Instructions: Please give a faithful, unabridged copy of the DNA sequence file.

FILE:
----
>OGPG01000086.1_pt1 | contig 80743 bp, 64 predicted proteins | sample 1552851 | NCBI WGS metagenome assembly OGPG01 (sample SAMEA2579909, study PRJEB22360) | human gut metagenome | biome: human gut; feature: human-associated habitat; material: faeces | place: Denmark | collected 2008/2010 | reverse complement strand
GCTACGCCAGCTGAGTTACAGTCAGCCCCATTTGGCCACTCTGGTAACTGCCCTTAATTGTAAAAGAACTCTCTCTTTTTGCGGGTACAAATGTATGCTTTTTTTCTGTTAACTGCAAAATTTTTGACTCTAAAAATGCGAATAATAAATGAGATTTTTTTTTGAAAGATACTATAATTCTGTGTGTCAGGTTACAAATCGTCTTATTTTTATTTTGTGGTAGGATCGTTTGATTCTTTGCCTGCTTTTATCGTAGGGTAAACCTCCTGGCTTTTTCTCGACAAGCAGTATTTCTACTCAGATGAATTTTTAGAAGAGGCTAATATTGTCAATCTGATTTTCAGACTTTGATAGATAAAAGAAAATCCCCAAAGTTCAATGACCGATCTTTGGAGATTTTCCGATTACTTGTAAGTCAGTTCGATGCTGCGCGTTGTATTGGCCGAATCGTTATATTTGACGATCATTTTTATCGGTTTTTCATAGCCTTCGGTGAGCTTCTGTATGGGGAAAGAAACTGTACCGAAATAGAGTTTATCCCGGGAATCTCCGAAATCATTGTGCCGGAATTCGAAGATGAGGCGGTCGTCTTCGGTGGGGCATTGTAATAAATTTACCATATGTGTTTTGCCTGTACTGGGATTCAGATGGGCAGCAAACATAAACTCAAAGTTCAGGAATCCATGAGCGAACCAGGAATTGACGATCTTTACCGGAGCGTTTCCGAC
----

>OGPG01000086.1_pt1 | contig 80743 bp, 64 predicted proteins | sample 1552851 | NCBI WGS metagenome assembly OGPG01 (sample SAMEA2579909, study PRJEB22360) | human gut metagenome | biome: human gut; feature: human-associated habitat; material: faeces | place: Denmark | collected 2008/2010 | reverse complement strand
GCTACGCCAGCTGAGTTACAGTCAGCCCCATTTGGCCACTCTGGTAACTGCCCTTAATTGTAAAAGAACTCTCTCTTTTTGCGGGTACAAATGTATGCTTTTTTTCTGTTAACTGCAAAATTTTTGACTCTAAAAATGCGAATAATAAATGAGATTTTTTTTTGAAAGATACTATAATTCTGTGTGTCAGGTTACAAATCGTCTTATTTTTATTTTGTGGTAGGATCGTTTGATTCTTTGCCTGCTTTTATCGTAGGGTAAACCTCCTGGCTTTTTCTCGACAAGCAGTATTTCTACTCAGATGAATTTTTAGAAGAGGCTAATATTGTCAATCTGATTTTCAGACTTTGATAGATAAAAGAAAATCCCCAAAGTTCAATGACCGATCTTTGGAGATTTTCCGATTACTTGTAAGTCAGTTCGATGCTGCGCGTTGTATTGGCCGAATCGTTATATTTGACGATCATTTTTATCGGTTTTTCATAGCCTTCGGTGAGCTTCTGTATGGGGAAAGAAACTGTACCGAAATAGAGTTTATCCCGGGAATCTCCGAAATCATTGTGCCGGAATTCGAAGATGAGGCGGTCGTCTTCGGTGGGGCATTGTAATAAATTTACCATATGTGTTTTGCCTGTACTGGGATTCAGATGGGCAGCAAACATAAACTCAAAGTTCAGGAATCCATGAGCGAACCAGGAATTGACGATCTTTACCGGAGCGTTTCCGAC